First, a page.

We have talked about setting goals and hypotheses but you also need to test your designs in order to tell. At Veriff we AB test every single design update and feature before releasing it to the full user base. The idea of AB testing is to present different content to different user groups, measure it, gather data, and use the results to make conclusions and decisions.
I’ll give you some illustrated examples to demonstrate the idea better.
Our objective was to increase conversion rate. However, we had two hypotheses in the team: one, stating that users who see the photo frame have a higher conversion rate than those who do not, and another stating that it doesn’t matter.
We decided to test the idea in two groups:
Statistically speaking, it is of utmost importance to have a considerable sample size for the results to be reliable. For that reason, we use the Bayesian equation to find out if the test results are statistically significant.
You can try out this simple Bayesian AB testing calculator to find out if the results of your AB test are statistically significant.
Once the results came in, it appeared that group A had a conversion rate of 74,55% and group B had a conversion rate of 74,88%.
Was the test useful at all?
The test showed us that having a photo frame doesn't have any statistically significant effect on our business KPIs i.e. conversion rate. That was something that needed to be proven. It is also something that could help you to finish ongoing design discussions inside the team and take design from being subjective to objective. The reason why I decided to demonstrate an example as such, is because that’s what happens in real life. Testing your designs doesn’t always have to mean having over 10% increase or decrease in your metrics. It’s about understanding what matters and what doesn’t.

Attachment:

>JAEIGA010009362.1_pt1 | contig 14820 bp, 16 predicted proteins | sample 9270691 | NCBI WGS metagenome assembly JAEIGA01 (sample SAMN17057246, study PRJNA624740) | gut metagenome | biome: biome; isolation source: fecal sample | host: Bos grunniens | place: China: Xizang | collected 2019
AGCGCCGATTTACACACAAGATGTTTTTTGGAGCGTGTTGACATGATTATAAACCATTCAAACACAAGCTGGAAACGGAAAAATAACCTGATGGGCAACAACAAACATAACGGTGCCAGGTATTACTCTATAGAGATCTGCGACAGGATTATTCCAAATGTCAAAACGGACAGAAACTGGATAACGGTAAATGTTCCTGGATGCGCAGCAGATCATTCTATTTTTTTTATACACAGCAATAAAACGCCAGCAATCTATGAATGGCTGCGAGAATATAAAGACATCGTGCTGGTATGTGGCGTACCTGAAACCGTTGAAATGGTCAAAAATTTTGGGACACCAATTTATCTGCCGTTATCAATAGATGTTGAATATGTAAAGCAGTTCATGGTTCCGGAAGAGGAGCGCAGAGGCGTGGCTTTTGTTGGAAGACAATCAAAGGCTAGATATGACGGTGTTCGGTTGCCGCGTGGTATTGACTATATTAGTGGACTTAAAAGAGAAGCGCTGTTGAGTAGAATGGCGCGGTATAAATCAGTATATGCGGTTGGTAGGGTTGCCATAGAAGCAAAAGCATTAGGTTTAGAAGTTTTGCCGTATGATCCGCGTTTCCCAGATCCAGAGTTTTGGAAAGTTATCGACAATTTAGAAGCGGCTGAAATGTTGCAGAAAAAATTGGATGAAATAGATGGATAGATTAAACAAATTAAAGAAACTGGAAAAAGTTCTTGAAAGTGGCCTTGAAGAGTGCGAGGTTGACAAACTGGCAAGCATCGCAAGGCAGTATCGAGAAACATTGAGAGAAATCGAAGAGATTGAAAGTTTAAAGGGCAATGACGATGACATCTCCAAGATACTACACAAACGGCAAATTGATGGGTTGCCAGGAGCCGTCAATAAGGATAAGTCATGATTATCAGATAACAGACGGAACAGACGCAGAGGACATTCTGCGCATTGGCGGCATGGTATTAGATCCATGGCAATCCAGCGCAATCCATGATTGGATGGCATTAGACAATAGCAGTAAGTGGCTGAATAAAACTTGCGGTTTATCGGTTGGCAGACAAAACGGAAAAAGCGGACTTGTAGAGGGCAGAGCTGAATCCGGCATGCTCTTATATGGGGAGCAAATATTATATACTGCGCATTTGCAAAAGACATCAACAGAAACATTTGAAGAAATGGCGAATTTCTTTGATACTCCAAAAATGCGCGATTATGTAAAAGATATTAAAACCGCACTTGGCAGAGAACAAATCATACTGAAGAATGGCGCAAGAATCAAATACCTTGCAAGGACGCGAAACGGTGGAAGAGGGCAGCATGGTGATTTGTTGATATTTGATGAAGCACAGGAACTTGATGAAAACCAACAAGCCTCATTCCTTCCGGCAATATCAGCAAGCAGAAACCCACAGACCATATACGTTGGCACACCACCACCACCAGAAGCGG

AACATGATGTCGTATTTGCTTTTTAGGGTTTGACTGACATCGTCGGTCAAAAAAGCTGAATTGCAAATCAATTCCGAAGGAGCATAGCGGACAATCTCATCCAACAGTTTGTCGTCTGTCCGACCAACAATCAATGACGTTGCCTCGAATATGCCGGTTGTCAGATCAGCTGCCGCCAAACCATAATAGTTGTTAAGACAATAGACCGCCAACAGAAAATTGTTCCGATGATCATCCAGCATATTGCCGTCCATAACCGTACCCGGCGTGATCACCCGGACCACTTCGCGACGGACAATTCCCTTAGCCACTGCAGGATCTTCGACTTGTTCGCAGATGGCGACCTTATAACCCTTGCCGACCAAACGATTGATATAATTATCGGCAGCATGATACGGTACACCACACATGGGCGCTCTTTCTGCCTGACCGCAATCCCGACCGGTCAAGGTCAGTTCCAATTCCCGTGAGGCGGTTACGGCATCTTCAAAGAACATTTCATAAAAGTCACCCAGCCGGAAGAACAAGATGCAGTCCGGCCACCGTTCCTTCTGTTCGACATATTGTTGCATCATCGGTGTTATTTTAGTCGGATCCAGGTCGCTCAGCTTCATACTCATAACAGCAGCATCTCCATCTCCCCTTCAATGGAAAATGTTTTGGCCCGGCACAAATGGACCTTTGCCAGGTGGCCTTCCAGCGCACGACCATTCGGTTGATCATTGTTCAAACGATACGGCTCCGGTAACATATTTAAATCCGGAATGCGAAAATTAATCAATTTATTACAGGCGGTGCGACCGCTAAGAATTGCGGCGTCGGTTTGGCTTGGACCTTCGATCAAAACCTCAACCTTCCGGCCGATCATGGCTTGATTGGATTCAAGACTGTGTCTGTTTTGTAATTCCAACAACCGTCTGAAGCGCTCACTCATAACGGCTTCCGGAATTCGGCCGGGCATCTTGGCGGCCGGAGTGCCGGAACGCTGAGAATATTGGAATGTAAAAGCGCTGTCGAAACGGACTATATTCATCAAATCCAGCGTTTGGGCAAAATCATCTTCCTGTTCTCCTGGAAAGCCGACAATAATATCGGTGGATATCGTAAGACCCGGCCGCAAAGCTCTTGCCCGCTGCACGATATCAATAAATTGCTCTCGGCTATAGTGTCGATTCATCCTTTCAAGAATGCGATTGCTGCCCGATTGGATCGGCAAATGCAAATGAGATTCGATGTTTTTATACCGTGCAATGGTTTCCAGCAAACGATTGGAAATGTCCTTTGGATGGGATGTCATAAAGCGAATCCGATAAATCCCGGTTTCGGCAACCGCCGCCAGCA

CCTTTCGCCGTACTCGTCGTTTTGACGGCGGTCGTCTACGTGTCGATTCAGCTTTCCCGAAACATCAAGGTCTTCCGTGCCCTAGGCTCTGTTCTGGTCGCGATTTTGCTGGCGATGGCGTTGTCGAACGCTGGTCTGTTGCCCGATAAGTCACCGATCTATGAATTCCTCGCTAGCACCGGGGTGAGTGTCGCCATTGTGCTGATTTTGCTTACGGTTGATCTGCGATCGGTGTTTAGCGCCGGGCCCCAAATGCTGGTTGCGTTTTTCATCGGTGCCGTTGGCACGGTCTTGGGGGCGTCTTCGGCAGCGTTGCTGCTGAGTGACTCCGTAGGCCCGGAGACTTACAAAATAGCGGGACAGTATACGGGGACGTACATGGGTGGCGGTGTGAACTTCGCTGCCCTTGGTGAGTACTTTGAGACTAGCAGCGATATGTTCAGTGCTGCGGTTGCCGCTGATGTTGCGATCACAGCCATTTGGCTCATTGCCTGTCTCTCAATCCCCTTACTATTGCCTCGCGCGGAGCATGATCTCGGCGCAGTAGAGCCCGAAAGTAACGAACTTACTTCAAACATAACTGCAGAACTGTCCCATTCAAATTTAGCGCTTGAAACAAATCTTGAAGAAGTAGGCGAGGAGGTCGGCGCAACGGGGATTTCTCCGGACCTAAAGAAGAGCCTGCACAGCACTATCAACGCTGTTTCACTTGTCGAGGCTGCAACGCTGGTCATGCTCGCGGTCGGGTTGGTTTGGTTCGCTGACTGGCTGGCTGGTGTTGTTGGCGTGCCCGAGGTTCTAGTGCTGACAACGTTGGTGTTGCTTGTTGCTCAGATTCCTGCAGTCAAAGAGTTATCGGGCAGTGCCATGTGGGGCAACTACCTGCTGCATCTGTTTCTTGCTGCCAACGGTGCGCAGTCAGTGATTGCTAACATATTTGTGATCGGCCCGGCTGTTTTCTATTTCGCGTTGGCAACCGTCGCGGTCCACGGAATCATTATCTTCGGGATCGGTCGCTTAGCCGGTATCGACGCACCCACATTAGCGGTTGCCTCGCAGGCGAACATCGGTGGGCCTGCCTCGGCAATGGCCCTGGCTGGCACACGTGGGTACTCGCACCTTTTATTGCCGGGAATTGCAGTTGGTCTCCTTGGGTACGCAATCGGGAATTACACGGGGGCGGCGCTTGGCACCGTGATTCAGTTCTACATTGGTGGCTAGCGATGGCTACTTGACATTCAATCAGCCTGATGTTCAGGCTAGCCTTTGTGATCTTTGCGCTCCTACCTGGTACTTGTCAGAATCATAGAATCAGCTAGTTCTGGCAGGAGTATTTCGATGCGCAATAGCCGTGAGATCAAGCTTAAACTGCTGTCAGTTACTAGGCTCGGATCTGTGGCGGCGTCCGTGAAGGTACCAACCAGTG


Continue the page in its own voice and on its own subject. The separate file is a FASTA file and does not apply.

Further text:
Here’s another example of how AB testing has helped us to validate our research findings as well as measure the impact of our design.
Our research team was investigating problems in our funnels, which led us to develop the hypothesis that our users don’t understand they have to take photos of both sides of their document in the case of an ID card or driver’s license. Design proposed a solution that used an animation showing the user how to turn around the document, instead of visualizing it with a static image.
We decided to AB test the idea. The objective of this task was to understand if the animation on the document back instructions screen has a positive or negative impact on the conversion rate. Again, we tested it on two groups - group A who didn’t see the animation and group B who did.
As a result, conversion rate improved 2,7% with 99% probability of feature enabled being the best choice. It was a definitely successful experiment and we rolled it out to the whole user base.
The design field has developed and matured to the point where we have the knowledge, experience and tools in order to communicate the value of design outside the design team. Metrics give us powerful ways to explore, learn and elevate the role of design. It is important as a designer to understand your goals, test your ideas and show how design can lead the way in achieving business targets.